For the mass of people the worst effects of the removal of the right to own and work on the land was the destruction of families and communities which we still confront today 100 years after the 1913 Land Act, said Susan Nkomo at the Agenda Feminist Dialogue on ‘Women and Land’ held on 30th August at Diakonia Centre, Durban.

Nkomo, researcher and consultant, speaking about the effects of the Land Act on women said that the fate of the majority of dispossessed women is not known. Many disappeared, with nowhere to go, most often destitute as they had no longer had rights to work on the land on which they had supported themselves productively before. She said that most narratives of the time by writers, for example Sol Plaatje who collected stories about the hardships that resulted for African people, highlighted men. Nkomo said that women were vulnerable to the violence of the land owners who forced them off the land and to the police when they resisted. The resistance of the women of Bloemfontein against the carrying of pass laws in 1913 must also be remembered. Women filled up the prison cells in defiance against a law targeting women that would enable police to search them at any time, and prevent them from being in the urban areas, further breaking apart their families.

Sizani Ngubane, chairperson of the Rural Women’s Movement (RWM), speaking on the subject of the Traditional Courts Bill and its effects on rural women and access to land, said that the effects of the 1913 Land Act left deep long-term effects on the lives of African women. Fifty percent of the RWM’s members are illiterate, many started working on white-owned farms as young as six years-old and had never received formal education. She said that there was no remedy in law – neither customary nor formal law which could mend the problems of women and land rights that are created by the Traditional Courts Bill. Many rural women live on land that is administered by 300 chiefs in KwaZulu-Natal province. In terms of the Bill chiefs will be granted questionable power in the Traditional Courts which they will exercise without having to be accountable to Magistrates. Ngubane said that there are many women who have been given land in the land restitution process who have had their land rights removed without explanation by chiefs. In terms of the Bill women will not be allowed to question these decisions in their own right in the Traditional Courts as they would have to be represented by a male relative. She said of the 80% of the land appropriated in 1913 only only 4% has been redistributed in the land redistribution process so far. The mass of African people are still squeezed on to a small portion of the land, much of which is not arable and very little of this is allocated to African women.

Joyce Chitja, University of KwaZulu-Natal, speaking about food security and women’s struggle for sustainable rural livelihoods, said that the problem of the brokenness of families and communities and their lives and livelihoods were one of the more intractable problems that had to be overcome when talking about trying to build sustainable rural livelihoods 100 years after the Land Act. She said that women contribute to 80% of agricultural labour but own less than 1% of land in Africa and that most rural women live in poverty. The importance of women in subsistence farming is often not noted because it does not contribute much to the Gross Domestic Product but its importance in contributing to household food security is gaining attention in rural poverty alleviation programmes. She said the attempts to extend women small scale farmers’ access to land, rural extension programmes and to markets will build income earning capacity of women small scale farmers and reduce their vulnerability to poverty.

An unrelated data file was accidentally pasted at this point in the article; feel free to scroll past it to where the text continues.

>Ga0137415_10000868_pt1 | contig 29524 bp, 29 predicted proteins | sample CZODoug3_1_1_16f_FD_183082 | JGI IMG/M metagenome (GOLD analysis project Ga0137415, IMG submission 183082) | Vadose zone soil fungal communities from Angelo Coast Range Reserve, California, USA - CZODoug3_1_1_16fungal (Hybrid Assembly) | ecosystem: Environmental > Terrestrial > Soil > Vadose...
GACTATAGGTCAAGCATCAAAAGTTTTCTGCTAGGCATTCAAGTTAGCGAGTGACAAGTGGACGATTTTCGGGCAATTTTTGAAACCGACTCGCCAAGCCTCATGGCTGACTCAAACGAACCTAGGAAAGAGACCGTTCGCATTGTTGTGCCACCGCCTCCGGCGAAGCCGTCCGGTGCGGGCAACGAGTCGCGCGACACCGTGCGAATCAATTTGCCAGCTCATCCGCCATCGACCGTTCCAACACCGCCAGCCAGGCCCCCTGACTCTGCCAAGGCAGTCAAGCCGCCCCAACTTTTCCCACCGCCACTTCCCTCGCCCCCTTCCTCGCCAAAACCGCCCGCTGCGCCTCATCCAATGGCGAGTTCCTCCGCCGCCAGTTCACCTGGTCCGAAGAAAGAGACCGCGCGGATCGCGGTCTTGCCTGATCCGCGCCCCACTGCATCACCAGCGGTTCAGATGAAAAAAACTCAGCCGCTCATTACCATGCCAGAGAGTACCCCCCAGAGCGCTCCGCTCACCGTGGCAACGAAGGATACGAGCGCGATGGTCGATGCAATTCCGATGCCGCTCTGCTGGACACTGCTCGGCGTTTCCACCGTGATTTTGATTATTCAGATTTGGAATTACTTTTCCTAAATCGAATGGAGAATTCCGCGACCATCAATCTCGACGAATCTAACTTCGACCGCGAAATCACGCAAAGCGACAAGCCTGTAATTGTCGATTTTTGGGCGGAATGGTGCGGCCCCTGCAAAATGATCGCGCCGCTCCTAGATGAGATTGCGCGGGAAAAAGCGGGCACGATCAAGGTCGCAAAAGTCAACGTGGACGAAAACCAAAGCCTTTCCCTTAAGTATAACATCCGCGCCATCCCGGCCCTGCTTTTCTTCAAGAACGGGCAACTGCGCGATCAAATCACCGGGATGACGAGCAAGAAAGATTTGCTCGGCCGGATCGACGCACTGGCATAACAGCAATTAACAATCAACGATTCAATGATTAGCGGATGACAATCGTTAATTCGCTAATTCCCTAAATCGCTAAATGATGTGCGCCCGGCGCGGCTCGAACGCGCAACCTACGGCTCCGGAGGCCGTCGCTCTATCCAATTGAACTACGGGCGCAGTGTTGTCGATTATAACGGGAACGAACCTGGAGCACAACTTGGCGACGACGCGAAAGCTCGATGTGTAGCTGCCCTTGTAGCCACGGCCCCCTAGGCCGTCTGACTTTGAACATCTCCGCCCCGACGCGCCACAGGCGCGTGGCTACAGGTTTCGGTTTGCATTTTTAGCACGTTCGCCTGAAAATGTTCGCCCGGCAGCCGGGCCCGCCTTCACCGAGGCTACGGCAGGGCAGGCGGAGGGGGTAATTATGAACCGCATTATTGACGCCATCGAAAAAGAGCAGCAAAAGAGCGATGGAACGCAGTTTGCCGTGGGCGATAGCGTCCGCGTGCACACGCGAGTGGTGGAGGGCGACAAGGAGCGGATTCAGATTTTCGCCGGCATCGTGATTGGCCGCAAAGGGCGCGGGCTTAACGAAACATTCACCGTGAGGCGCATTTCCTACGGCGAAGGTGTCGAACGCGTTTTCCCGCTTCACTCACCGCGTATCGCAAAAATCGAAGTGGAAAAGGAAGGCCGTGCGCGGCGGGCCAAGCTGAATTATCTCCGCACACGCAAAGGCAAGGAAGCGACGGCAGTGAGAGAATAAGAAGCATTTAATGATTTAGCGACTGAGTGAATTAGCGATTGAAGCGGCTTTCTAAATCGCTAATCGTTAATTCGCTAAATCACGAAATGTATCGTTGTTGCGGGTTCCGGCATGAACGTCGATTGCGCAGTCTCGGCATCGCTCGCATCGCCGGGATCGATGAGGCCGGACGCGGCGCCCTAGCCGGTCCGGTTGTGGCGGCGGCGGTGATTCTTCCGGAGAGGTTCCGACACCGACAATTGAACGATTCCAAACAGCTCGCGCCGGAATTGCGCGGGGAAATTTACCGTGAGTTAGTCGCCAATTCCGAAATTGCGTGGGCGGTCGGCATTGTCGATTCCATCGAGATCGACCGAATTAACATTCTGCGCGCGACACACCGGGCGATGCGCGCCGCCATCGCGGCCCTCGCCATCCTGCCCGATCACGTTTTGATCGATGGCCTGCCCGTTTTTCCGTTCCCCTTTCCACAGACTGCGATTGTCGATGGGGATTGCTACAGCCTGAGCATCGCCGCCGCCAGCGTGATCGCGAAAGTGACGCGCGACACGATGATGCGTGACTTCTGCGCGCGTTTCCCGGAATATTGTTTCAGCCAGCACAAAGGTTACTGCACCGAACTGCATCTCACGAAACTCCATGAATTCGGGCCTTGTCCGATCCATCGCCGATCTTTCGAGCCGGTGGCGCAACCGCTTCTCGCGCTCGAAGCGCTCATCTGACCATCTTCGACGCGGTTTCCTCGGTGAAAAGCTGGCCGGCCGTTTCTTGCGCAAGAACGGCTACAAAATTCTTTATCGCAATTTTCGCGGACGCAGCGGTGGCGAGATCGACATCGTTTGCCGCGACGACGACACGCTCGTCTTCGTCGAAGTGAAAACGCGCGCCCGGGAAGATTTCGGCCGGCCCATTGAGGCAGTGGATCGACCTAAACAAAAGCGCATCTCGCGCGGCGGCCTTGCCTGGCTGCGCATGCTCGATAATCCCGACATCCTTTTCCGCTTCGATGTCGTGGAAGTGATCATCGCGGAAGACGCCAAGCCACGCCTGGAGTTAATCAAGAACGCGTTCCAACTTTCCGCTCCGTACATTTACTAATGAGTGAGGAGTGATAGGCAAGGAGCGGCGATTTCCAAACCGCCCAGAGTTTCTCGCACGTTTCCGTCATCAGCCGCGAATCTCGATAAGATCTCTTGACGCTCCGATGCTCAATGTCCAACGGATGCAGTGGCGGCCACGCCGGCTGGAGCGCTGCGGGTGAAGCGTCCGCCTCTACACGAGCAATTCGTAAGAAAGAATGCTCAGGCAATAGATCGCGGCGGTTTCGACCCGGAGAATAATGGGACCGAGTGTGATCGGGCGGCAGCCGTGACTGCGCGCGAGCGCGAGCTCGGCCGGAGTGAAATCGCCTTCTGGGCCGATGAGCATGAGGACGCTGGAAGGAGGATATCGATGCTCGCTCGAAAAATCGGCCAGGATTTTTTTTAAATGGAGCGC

The final speaker Wallace Mgoqi, Commission of Gender Equality (CGE) Commissioner, outlined the rational behind the One Woman, One Hectare of Land Campaign as a lobbying initiative to promote gender equity. It’s objective is to persuade the State to grant “by law, access to, control over and ownership of land to women”, especially in rural areas. The CGE aims to promote the Campaign and to win the support of non-governmental organisations (NGOs) and community-based organisations (CBOs) as well as stakeholders in the private and public sector. Mgoqi said the Campaign has been supported by the Ministry of Women, Children and Persons with Disabilities, but not yet the Department of Land Affairs. The Campaign aims to build the economic, social and political participation of women and rectify the skewed allocation of land resources to poor women.

The Feminist Dialogue concluded with the launch of the latest issue of Agenda ‘Love: Gender, power and sexuality’ guest edited by Deevia Bhana. Thabo Msibi and Ronicka Mudaly, both contributors to this edition of Agenda, discussed their research on this theme. Love as a concept has been much neglected in research in Africa in the emphasis on surveillance and monitoring, overshadowing the centrality of the affective in people’s lives and in achieving gender equality.

A full report on the Feminist Dialogue will published in Agenda and posted on the Agenda website.